This month’s Social Justice Challenge theme is AIDS. I remember when AIDS was all over the headlines – I was a new physical therapist living in the San Francisco Bay area and the fear around this illness was rampant … and so were the misconceptions and myths. Luckily, we are now all better educated about this disease and how it spreads. But I thought I would post a few facts about AIDS:
AIDS is not the same as HIV:
HIV stands for ‘human immunodeficiency virus’. HIV is a virus that infects cells of the human immune system and destroys or impairs their function. Infection with this virus results in the progressive deterioration of the immune system eventually leading to ‘immune deficiency’. Infections associated with severe immunodeficiency are known as ‘opportunistic infections.’ AIDS stands for ‘acquired immunodeficiency syndrome’ and the diagnosis of AIDS is based on signs, symptoms, infections, and cancers associated with the deficiency of the immune system that stems from infection with HIV. SO, someone can be infected with the HIV virus, but not yet have acquired AIDS.
The only way to determine whether HIV is present in a person’s body is by testing for HIV antibodies or for HIV itself. The majority of people infected with HIV, if not treated, develop signs of HIV-related illness within 5-10 years, but the time between infection with HIV and being diagnosed with AIDS can be 10–15 years, sometimes longer. – from Un-AIDS Fast Facts –
HIV is spread by sexual contact with an infected person, by sharing needles and/or syringes (primarily for drug injection) with someone who is infected, or, less commonly (and now very rarely in countries where blood is screened for HIV antibodies), through transfusions of infected blood or blood clotting factors. Babies born to HIV-infected women may become infected before or during birth or through breastfeeding after birth. – from the CDC website –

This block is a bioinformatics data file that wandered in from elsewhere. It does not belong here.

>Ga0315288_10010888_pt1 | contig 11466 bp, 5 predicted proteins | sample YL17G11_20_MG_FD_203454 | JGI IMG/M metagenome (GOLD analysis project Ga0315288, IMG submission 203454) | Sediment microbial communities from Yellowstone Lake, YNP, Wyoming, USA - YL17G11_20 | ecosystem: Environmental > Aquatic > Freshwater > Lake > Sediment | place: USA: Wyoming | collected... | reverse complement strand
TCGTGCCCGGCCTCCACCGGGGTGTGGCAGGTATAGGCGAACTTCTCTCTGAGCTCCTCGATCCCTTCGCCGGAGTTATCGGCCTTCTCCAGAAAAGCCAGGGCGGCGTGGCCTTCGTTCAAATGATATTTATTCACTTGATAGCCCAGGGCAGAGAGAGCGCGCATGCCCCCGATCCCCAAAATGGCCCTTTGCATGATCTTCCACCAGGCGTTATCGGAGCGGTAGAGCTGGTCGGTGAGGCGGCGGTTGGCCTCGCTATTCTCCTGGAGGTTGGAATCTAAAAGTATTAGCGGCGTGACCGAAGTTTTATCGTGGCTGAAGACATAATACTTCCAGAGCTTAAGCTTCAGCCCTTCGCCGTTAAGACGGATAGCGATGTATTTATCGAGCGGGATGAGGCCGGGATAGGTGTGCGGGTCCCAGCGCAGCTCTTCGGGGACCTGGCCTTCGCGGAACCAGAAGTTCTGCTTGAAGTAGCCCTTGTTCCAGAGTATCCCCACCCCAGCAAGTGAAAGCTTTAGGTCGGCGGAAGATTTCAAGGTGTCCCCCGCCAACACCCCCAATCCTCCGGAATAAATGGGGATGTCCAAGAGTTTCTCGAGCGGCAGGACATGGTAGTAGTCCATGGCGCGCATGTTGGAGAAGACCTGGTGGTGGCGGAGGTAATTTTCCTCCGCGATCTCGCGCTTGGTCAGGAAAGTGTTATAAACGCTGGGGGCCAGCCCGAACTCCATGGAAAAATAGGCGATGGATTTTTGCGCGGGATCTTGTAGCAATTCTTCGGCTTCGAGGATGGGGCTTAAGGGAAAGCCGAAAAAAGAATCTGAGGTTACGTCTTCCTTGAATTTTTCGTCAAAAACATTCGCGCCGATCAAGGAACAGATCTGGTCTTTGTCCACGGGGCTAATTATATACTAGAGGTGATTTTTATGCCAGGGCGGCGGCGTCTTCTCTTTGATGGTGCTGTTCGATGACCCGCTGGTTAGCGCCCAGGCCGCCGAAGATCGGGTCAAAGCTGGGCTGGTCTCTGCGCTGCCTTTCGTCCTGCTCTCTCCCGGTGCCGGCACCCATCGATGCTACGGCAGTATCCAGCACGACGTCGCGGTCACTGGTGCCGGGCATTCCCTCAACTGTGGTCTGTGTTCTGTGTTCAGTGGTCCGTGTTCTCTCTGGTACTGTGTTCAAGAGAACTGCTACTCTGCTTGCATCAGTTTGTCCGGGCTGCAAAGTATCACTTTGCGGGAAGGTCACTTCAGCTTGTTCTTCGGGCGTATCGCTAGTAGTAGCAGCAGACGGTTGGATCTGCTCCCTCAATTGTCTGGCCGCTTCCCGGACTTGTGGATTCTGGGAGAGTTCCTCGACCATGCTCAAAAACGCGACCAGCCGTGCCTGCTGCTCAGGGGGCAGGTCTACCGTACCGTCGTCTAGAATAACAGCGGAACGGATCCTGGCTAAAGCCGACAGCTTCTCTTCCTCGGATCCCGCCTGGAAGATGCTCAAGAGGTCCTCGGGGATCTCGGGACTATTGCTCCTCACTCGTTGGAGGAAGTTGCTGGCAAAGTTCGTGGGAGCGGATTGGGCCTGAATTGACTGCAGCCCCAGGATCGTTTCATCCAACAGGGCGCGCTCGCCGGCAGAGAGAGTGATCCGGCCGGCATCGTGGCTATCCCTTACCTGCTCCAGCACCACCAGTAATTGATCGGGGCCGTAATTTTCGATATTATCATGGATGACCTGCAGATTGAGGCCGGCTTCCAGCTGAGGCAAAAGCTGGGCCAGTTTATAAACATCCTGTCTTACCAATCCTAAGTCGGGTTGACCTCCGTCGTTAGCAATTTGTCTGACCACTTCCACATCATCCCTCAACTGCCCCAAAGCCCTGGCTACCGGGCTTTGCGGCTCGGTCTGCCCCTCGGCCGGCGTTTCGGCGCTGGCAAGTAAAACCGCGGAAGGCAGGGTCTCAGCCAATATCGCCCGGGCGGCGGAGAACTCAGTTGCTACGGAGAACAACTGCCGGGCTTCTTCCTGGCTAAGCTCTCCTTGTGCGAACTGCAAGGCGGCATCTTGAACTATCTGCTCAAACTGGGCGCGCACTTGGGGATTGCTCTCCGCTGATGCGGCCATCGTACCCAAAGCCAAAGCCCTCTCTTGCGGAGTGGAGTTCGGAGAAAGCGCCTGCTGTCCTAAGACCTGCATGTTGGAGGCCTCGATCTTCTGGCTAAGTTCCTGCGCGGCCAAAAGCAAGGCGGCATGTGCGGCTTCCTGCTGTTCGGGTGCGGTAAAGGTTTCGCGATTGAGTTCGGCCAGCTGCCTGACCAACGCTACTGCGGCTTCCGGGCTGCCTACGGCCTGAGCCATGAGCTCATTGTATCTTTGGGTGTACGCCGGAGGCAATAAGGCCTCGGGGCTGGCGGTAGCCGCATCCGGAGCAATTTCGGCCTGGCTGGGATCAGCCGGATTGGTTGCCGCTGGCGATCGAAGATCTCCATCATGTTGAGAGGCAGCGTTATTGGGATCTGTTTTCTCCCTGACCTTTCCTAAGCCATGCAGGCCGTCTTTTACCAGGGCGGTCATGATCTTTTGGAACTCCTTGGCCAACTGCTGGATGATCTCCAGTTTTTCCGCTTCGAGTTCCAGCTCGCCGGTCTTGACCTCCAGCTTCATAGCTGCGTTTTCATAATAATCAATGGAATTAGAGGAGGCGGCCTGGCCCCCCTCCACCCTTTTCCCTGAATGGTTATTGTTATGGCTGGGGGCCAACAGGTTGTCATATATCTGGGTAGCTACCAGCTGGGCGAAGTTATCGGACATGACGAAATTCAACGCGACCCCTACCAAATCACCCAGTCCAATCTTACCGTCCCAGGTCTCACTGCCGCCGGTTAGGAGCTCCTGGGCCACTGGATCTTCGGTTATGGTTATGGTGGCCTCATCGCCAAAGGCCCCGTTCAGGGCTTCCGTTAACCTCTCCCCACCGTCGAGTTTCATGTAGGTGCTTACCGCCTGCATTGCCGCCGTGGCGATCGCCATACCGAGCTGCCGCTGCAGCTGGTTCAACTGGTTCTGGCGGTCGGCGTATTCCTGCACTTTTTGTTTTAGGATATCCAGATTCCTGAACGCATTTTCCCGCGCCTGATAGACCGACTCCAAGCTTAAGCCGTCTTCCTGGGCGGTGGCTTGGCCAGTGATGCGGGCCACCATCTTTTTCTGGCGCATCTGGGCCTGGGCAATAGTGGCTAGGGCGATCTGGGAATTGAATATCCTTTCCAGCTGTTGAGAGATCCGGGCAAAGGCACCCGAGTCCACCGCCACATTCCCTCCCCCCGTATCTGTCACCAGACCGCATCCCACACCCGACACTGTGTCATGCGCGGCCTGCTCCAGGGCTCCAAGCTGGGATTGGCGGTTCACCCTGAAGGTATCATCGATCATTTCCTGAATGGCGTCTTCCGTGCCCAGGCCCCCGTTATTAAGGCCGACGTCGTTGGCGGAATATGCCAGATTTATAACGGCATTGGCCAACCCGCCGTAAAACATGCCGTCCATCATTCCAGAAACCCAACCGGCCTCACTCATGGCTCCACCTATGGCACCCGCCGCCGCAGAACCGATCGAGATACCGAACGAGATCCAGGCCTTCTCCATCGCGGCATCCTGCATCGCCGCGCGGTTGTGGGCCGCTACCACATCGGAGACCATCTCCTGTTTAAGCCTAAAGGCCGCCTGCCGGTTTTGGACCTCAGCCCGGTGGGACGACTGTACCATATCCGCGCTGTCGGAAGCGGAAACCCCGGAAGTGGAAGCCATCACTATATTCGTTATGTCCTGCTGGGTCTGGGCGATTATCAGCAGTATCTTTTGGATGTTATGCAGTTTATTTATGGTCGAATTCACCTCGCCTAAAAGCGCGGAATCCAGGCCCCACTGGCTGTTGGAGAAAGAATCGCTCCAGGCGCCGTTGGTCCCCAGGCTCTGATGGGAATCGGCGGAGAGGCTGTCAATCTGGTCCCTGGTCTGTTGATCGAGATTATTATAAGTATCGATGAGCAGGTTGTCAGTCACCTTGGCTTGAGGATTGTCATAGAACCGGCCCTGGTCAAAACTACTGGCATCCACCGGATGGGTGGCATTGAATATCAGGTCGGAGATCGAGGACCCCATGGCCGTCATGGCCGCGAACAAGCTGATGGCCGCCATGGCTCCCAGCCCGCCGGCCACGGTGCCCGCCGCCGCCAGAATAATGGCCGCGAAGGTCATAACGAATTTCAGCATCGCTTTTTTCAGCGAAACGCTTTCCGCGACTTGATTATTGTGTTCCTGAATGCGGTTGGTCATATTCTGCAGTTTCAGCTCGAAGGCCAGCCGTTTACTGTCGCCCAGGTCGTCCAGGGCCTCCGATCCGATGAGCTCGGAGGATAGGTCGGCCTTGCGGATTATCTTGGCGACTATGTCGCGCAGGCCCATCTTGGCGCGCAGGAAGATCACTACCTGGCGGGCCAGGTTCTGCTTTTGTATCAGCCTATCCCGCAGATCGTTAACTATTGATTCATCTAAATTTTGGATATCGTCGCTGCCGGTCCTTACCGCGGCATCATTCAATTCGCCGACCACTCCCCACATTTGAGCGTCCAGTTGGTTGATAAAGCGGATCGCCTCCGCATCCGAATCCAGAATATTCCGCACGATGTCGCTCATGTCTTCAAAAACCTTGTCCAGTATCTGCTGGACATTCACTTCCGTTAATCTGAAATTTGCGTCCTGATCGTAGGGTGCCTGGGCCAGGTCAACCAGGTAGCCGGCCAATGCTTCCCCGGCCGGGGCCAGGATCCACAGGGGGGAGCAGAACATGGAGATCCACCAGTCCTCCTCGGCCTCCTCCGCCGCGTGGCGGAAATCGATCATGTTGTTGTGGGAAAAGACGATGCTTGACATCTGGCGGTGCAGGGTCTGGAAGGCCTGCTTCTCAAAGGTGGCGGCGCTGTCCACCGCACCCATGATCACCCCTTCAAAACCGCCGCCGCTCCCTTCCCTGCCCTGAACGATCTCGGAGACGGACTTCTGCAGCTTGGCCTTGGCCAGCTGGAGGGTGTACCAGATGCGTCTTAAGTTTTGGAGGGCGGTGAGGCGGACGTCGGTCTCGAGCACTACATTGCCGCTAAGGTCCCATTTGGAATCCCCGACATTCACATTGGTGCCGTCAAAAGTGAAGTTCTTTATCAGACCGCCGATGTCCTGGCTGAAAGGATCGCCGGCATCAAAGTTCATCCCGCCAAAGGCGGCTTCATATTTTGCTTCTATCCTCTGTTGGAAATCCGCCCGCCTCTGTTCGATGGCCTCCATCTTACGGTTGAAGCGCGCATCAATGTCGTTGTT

Other facts about transmission:
- Health care workers have been infected with HIV after being stuck with needles containing HIV-infected blood or, less frequently, after infected blood gets into a worker’s open cut or a mucous membrane (for example, the eyes or inside of the nose).
- Mosquitoes do NOT transmit HIV infection. HIV does not survive well in the environment, making the possibility of environmental transmission remote.
- Casual contact through closed-mouth or “social” kissing is not a risk for transmission of HIV.
HIV has been found in saliva and tears in very low quantities from some AIDS patients. It is important to understand that finding a small amount of HIV in a body fluid does not necessarily mean that HIV can be transmitted by that body fluid. HIV has not been recovered from the sweat of HIV-infected persons. Contact with saliva, tears, or sweat has never been shown to result in transmission of HIV. – from the CDC website –
This month I intend to read a non fiction book by Melissa Fay Greene titled: There is No Me Without You. This is a story about Mrs. Haragewoin, a middle-class Ethiopian widow who turned her home into a refuge for hundreds of children with AIDS.
Melissa Fay Greene is an award winning journalist who has written about many topics of social justice including civil rights, coal mine disasters, and the HIV/AIDS pandemic in Africa. To learn more about Greene and her work, visit the author’s website.
I have decided to join the amazing people over at Quilts for Kids and craft a quilt for a sick child. Quilts for Kids distributes quilts in the United States to children in hospitals who are battling life-threatening illnesses, including AIDS. Their mission statement:
Transforming discontinued, unwanted and other fabrics into patchwork quilts that comfort children with life-threatening illnesses and children of abuse.
I am really excited about doing this project. I am not sure I will complete it before the end of May due to my trip to NYC at the end of the month for the BEA. BUT, I will definitely get it done by mid-June and will share it with you before I send it off to Quilts for Kids.